The first thing you need to know about me is that I’m a secret introvert. I use the word secret because, from a casual observer’s point of view, I’m anything but. I spend my days bouncing in front of a gaggle of high school students, ranting at the top of my lungs about U.S. History and Government. I have to fight against the little glowing black box that they sit in front of for their attention, and I lose more battles than I win. Then I meet the sunset with my trusty Canon DSLR and act like a monkey clanging symbols so a family with toddlers can be photographed. Finally, I go home where I weave in and out of imaginary characters – Paw Patrol, Buzz Lightyear, and even a human vacuum cleaner – all to the delight of my own children. After the house is quiet, I climb in bed, utterly exhausted. I can feel the phantom Legos — oh God the Legos — underneath my feet for a good while.
It’s not original or extraordinary that, for moms, the night brings a time to recharge. I can almost feel us all release a collective sigh as the theme music to a Real Housewife city plays in the background of our dark bedrooms. But for us introverts, the night is not just a time to relax – it’s also medicinal. I’ve had to make myself substantially uncomfortable at every moment of the day, and on a cellular level, I’m depleted. I’ll wake up in the morning and do it all over again.
Because introverts derive their best energy from being mentally reticent, I treasure the moments when I’m alone. That’s not to say there is no love in the busy moment surrounded by people. If there wasn’t love, I wouldn’t make any of the choices I make. However, there most certainly isn’t a replenishing reenergizing. What I have learned since becoming a mom is that the love I receive from the majority of my day doesn’t mean much if I’m acting like a withered old bat due to exhaustion. In fact, it seems unfair that once I reach the point of far-gone fatigue that I am unable to return that love that my family and students so unconditionally deserve. So, I try to spend time alone, and I’m not ashamed of that … most of the time.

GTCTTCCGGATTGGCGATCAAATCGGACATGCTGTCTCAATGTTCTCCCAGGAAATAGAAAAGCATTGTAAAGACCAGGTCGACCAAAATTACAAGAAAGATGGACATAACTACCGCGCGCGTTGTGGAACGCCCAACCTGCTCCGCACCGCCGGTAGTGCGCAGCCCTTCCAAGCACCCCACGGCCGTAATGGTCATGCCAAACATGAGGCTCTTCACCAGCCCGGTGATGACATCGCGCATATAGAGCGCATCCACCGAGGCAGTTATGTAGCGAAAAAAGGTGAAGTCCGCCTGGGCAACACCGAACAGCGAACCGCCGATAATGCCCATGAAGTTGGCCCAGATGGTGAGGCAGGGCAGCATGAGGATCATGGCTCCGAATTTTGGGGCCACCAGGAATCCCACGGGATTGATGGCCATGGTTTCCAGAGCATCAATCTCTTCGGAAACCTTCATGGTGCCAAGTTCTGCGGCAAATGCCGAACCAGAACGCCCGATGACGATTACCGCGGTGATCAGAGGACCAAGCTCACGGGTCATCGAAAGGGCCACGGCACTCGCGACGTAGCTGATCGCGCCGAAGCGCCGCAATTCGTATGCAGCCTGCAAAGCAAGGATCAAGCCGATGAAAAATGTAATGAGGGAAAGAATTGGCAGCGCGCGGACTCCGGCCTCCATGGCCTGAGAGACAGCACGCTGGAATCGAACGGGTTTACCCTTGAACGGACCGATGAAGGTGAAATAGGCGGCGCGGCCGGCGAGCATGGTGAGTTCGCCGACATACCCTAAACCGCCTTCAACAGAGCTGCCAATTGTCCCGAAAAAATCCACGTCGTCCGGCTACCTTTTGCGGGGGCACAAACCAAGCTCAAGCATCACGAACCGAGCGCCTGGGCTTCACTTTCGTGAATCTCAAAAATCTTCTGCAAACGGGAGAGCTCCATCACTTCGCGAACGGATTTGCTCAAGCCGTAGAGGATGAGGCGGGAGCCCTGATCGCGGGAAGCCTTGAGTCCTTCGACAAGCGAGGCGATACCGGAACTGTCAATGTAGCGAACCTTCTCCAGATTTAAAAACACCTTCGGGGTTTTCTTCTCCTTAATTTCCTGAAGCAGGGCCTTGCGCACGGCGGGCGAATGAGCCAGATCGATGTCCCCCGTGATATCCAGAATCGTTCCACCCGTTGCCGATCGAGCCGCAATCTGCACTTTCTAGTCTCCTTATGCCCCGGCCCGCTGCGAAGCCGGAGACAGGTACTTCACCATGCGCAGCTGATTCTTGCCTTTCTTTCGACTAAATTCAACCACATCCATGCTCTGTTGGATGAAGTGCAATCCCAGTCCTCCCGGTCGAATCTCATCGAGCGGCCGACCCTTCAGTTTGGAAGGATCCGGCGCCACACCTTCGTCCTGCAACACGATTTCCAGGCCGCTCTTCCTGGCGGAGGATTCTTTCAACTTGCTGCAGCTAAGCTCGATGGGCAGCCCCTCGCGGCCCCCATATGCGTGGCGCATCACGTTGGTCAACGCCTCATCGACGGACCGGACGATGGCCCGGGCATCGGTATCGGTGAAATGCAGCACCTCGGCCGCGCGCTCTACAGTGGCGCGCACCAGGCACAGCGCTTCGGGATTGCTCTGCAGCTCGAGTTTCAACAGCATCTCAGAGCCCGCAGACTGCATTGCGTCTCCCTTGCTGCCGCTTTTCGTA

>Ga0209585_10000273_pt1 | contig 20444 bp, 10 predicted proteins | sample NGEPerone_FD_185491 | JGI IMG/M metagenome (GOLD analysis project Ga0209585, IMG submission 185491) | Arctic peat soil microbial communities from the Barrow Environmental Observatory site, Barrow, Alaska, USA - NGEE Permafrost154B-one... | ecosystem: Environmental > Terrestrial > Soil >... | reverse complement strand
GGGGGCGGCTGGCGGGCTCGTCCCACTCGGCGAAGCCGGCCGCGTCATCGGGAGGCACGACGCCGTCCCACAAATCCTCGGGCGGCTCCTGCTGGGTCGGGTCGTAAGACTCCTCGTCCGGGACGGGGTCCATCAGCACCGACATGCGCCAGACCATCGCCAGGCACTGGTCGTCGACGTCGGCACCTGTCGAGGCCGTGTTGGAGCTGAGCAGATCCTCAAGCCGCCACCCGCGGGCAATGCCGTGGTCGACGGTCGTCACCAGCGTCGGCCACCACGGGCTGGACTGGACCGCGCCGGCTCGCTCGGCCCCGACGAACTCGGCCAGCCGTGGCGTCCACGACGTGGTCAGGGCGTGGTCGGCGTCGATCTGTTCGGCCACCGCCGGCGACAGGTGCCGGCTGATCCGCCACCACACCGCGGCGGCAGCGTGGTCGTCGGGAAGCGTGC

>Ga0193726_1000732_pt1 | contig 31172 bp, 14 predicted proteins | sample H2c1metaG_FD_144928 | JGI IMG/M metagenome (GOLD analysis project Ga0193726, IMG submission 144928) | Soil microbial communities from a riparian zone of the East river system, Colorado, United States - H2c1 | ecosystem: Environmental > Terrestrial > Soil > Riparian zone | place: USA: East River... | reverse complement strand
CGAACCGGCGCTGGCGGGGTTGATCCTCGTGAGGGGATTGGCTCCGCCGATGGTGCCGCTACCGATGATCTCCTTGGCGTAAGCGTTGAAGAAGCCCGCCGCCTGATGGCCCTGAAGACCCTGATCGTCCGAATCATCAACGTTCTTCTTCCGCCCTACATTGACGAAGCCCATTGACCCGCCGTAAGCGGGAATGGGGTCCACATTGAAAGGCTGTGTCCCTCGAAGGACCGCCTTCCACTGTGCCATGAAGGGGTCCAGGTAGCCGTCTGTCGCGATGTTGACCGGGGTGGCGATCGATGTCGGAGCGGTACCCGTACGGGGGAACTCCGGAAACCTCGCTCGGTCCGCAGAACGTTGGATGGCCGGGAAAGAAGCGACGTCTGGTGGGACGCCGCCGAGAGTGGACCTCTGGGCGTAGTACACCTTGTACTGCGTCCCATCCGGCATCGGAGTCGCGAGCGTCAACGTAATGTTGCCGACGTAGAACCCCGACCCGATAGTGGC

Last summer I had to go to special training to teach a certain class for the upcoming school year. I reveled in the fact I would spend the bookends of the day reading, writing, and editing some overdue images. I even grinned at the prospect of doing homework if it meant ducking into a sleepy coffee shop and trusting my Pandora radio stations. As I was recounting my glorious three days of mental rejuvenation to the wife of an acquaintance, I could feel eyes like daggers glaring at me.
“I could never do that,” she remarked, “I’d miss my baby way too much.”
Other women who were standing around nodded in agreement. I felt my cheeks explode in crimson. It was like having a spotlight shown directly on me, and a menacing grand marshal announcing I was a bad mom to a crowd.
It took a while after that interaction to take my husband up on his offer of a kid-free parcel of the afternoon and a return to my womanly confidence. I can understand that for my mental health I need room to breathe, but it doesn’t chase away the feeling of judgment. I know in my heart there is nothing wrong with spending an hour sipping coffee at a shop alone after spending seven consecutive days potty-training or riding a bus with 40 teenagers. So why is the embarrassment still there when the inevitable negative comments come our way? Usually, my answer is to push myself to my introvert limits in some confounded plot to prove to the world I can do it all.
My plea to other women, particularly moms, is to reserve critical comments about how others spend their free time. We all have so little of it, we all deserve to do what we like. What comes across to one as cold and anti-maternal might be, to another, the prescription to be the best nurturer she can be. The day if full of self-sacrifice; let’s rejoice when we see another mom indulging (even if she’s all alone).